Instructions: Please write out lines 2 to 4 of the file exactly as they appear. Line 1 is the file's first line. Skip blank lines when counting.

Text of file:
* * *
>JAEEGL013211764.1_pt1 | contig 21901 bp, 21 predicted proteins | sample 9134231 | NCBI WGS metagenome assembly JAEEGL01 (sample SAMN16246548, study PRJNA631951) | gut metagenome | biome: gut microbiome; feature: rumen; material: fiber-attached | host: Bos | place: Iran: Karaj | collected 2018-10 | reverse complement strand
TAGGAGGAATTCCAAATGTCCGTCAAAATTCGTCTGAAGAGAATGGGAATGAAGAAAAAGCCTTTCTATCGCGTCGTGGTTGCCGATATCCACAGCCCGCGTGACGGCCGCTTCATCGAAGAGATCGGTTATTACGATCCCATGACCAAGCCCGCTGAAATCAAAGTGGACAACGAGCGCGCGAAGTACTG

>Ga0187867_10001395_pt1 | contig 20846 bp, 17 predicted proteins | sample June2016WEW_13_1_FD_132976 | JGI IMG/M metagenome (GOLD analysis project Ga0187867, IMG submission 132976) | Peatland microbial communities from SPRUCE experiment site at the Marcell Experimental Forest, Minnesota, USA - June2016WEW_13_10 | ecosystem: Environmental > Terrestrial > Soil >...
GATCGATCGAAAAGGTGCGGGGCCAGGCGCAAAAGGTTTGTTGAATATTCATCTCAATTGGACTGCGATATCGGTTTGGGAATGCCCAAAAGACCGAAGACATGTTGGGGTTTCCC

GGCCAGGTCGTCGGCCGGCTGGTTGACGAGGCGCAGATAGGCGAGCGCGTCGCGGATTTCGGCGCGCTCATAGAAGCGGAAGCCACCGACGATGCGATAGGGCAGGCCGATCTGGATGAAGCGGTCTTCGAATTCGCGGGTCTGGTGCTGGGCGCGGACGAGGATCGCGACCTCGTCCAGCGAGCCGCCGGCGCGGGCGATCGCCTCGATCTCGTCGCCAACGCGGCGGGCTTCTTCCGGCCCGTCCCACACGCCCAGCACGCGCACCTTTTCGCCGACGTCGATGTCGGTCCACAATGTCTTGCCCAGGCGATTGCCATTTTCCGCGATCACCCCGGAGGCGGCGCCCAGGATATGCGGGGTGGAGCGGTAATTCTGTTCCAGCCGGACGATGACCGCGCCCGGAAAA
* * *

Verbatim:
TAGGAGGAATTCCAAATGTCCGTCAAAATTCGTCTGAAGAGAATGGGAATGAAGAAAAAGCCTTTCTATCGCGTCGTGGTTGCCGATATCCACAGCCCGCGTGACGGCCGCTTCATCGAAGAGATCGGTTATTACGATCCCATGACCAAGCCCGCTGAAATCAAAGTGGACAACGAGCGCGCGAAGTACTG

>Ga0187867_10001395_pt1 | contig 20846 bp, 17 predicted proteins | sample June2016WEW_13_1_FD_132976 | JGI IMG/M metagenome (GOLD analysis project Ga0187867, IMG submission 132976) | Peatland microbial communities from SPRUCE experiment site at the Marcell Experimental Forest, Minnesota, USA - June2016WEW_13_10 | ecosystem: Environmental > Terrestrial > Soil >...
GATCGATCGAAAAGGTGCGGGGCCAGGCGCAAAAGGTTTGTTGAATATTCATCTCAATTGGACTGCGATATCGGTTTGGGAATGCCCAAAAGACCGAAGACATGTTGGGGTTTCCC